But I get ahead of myself. First, Facebook and the Internet.
I've always been fascinated with the Internet. Seriously. I was introduced to the Internet, and BBSs, way back when. Convinced my parents to buy me a 2400 baud modem, a subscription to Wired magazine, read books on hacking and "cyber-" this and "cyber-" that. Not a tech guy at all, but the whole concept of the Internet--online-ness--and its influence on society has always interested me.
A for-instance: before I was devouring books about cyber-culture, I'd been devouring books about the 19th century. In most of these 19th century books there was a letter written in ink, lightly dusted with powder to prevent the ink from smearing, folded tightly, candle-light stuttering, inserted into an envelope, sealed with wax, taken to a guy on a horse, and the guy on the horse would ride for days and days until the letter was delivered. A process, right? A dreary, long process, and usually the contents of the letter were irrelevant/ironic by the time it was delivered.
Even in the pre-modern era of the 1990s, one still depended on either absurdly expensive long-distance phone calls or the elderly-paced post office system to contact far away loved ones. The Internet, tho, changed that. Suddenly (and I know you know this, but it bears repeating) anyone could say anything to anyone, instantly. Email. Instant messaging. Board posts. No horses, no mail trucks, no candle-wax and powder, no stamps and envelope-cunnilingus. Type. Press 'send.' Wait for response. Instant, like oatmeal.
So. Anyway. Way back when, I was interested in following the way the Internet would alter society. I assumed that it, like the railroad, like radio and television, like electricity and agriculture before it, would slowly transform us from isolated pockets of "Hey," to interconnected globs of "Hey."
Whatever. Cut to my reluctant, tho clearly enthusiastic, adoption of Facebook.
Two things about Facebook: it allows me to convey unformed ideas without feeling as if I need to fully develop those ideas. Rather than do what I am doing here, in this post--going on and on about a concept--I can simply post a link, and then open up the floor (or wall) for comments from others.
The other thing about Facebook: It allows me to get to know people in a more intimate and detailed way than I would otherwise know them. And vice versa. Most of our lives are spent dicking around, trying to survive, so we don't actually get to know--really know--those strange people around us. Facebook gives us a short, sweet way to the secret life of co-workers, former classmates, lovers, etc.
Know what I mean?
With Facebook, a simple status update becomes a Pound poem: short, simple, and weighted. A comment to a status update becomes a dissertation.
I'm getting to the point, btw. Homophobia, in case you forgot.
So a few days ago, on a friend's wall, I read this non-sequitorial status update:
So, was Christopher Columbus a terrorist or an illegal alien?
From the friend, not such a bad question. Columbus, if you're not acquainted with his story, was a cruel bastard and an immigrant to the unnamed collection of Native American lands.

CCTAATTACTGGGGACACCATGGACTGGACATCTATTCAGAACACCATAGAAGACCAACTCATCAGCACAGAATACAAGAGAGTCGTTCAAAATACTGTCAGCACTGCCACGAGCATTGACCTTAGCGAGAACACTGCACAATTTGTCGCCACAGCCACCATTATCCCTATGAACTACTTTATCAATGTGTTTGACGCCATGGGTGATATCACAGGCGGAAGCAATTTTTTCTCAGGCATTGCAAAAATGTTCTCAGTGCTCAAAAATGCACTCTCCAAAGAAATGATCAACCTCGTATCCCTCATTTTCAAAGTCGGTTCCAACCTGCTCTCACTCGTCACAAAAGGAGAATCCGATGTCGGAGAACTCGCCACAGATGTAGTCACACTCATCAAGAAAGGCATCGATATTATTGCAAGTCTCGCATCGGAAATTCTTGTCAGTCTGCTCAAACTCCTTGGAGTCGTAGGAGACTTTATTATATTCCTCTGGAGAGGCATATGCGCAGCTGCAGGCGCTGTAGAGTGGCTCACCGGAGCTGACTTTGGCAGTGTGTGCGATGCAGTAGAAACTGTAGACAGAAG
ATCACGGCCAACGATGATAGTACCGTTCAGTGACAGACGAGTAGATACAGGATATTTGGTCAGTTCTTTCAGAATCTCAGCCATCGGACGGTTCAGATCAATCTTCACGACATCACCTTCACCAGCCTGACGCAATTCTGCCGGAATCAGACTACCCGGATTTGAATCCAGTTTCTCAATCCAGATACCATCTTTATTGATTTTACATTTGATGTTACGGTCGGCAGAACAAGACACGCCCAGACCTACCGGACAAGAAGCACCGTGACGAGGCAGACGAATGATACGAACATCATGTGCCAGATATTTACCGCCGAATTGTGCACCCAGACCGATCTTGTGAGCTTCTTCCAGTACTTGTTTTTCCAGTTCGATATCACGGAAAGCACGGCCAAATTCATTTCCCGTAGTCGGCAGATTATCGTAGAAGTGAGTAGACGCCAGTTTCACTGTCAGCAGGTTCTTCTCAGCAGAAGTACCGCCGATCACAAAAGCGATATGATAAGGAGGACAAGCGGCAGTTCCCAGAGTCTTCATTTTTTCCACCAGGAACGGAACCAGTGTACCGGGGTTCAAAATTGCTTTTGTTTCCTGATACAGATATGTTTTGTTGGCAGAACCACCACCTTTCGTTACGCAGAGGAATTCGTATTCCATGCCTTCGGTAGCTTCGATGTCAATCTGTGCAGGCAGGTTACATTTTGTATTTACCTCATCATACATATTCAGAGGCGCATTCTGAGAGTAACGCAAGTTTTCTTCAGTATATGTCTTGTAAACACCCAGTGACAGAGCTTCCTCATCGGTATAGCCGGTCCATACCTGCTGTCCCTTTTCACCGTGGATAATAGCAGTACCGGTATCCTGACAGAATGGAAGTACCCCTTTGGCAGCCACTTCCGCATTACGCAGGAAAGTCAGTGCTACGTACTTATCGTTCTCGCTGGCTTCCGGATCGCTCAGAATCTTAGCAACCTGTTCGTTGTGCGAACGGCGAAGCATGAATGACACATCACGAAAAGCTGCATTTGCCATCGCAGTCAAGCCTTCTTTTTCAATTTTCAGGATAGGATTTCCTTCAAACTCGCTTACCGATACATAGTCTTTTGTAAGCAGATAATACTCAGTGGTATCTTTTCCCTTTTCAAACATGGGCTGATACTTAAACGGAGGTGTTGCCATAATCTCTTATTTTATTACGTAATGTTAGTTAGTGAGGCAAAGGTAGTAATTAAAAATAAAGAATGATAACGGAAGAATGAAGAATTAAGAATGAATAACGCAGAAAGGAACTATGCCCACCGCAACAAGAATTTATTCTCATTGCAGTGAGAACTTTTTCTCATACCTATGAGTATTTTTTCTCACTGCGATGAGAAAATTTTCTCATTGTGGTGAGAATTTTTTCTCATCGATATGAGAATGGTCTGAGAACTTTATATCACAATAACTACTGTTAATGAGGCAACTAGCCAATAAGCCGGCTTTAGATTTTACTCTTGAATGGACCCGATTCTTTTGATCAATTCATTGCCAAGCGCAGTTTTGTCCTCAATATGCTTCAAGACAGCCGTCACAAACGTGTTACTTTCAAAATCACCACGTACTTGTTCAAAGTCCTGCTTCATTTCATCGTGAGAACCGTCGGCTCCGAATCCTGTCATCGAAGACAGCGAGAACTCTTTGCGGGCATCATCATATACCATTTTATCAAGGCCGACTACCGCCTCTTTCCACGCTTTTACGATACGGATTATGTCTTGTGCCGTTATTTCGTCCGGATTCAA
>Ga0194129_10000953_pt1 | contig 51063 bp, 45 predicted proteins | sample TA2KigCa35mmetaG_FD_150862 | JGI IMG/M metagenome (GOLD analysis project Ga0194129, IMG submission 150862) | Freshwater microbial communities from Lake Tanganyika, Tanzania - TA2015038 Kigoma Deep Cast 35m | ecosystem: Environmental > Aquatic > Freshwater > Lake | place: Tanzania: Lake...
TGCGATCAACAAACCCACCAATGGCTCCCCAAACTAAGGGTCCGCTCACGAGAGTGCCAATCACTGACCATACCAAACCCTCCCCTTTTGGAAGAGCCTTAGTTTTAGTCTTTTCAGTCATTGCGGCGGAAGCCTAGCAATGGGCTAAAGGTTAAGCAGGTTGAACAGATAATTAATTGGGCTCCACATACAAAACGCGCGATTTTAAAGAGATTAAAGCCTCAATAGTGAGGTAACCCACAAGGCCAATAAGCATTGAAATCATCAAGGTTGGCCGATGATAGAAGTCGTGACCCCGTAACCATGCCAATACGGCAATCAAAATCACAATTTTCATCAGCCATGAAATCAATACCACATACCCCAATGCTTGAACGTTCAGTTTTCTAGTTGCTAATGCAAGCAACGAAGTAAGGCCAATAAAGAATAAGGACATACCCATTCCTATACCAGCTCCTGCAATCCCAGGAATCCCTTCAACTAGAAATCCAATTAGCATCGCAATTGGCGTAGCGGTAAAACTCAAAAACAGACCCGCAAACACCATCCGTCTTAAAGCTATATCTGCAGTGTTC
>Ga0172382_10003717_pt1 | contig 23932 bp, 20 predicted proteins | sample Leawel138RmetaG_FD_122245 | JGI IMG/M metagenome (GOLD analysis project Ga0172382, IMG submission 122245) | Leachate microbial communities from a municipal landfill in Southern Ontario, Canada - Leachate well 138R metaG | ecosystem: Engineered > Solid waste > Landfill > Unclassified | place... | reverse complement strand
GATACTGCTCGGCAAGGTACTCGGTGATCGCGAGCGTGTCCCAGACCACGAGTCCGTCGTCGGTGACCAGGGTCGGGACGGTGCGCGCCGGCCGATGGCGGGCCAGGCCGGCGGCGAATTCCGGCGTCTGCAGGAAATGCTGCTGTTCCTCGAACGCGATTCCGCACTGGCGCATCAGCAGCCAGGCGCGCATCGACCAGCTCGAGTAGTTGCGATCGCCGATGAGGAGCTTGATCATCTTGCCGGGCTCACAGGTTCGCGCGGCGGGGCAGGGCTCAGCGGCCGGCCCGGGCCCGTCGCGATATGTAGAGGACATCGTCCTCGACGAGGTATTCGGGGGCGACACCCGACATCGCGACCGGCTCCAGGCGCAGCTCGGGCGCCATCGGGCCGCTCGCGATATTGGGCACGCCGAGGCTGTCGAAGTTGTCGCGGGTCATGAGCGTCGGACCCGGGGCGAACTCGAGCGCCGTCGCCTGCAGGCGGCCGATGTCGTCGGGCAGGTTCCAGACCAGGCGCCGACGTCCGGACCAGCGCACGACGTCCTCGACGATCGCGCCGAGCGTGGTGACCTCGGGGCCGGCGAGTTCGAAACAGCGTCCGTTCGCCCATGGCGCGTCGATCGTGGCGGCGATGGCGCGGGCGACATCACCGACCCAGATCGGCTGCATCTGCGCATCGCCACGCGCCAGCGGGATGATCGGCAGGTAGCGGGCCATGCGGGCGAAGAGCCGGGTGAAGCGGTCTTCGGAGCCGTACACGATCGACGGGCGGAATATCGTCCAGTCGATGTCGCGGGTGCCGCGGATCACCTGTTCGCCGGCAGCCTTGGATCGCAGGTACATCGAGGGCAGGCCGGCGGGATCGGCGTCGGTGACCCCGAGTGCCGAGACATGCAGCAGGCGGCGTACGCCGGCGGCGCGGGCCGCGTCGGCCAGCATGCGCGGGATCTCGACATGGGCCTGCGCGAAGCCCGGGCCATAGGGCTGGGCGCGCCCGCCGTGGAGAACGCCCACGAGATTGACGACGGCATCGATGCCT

The friend got a comment from someone else:
neither. he was a liberal who begged for money from governments to pay for him to sail around on his many boats. (hehe)(c'mon, that was funny)
Leaving aside the fact that this Someone Else overlooked a few facts--that the Sistine Chapel was built under the same pay-for-play program, say, or that the East India Tea Company had the same proclivities as Columbus--the comment is amusing.
Friend #1--who typed the original status update--responded in kind:
politically motivated but funny. hahaha
Friend #2: im sorry, I thought you were going for the political side of funny too. But I dont see how he could have been an illegal alien since there werent laws against it back then. Dont see how he was a terrorist since he didnt set out to actually inflict terror on anyone. So I chose the neither and came up with a C answer on my own.
[Ugh. Shit just went from casual query to punctuation-deprived Teabag town]
Friend #1: I was actually going for historical sarcasm. But, he did set out to scare (terrify) people into submission. But when that didn't work on the Native Americans he just killed them or sold them into slavery.
Friend #2: Thats a conqueror. Not a terrorist. He didnt leave on a mission to terrorize the native Americans. He set out to discover and claim, not terrorize. Jus Sayin.
[Another friend later pointed out the difference between conqueror and terrorist: perspective. And Friend #1 hints at this point in his response.]
Friend #1: A Conqueror as you put it uses terror as a way to submit people. The definition of terrorist is a person who terrorizes or frightens others and that is what he set out to do to the Native Americans to get what he wanted. Read Christopher Columbus' journals of his voyages to the Americas you will see that that was his goal.
Friend #2: How could he have set out to terrorize the Native Americans if he didn't know they were there? The definition of conquer is to gain mastery over by overcoming obstacles or opposition. I guess the means could be by terrorism and he would then be both. I'm thankful he succeeded at both.
Yeah. It went on like this. Call-response, call-response, Friend #1 breaking out some good points, Friend #2 counterpointing. Then I posted a single-line comment:
Me: Friend #1, don't engage. Just smile and not.
Shit. This is a two-parter.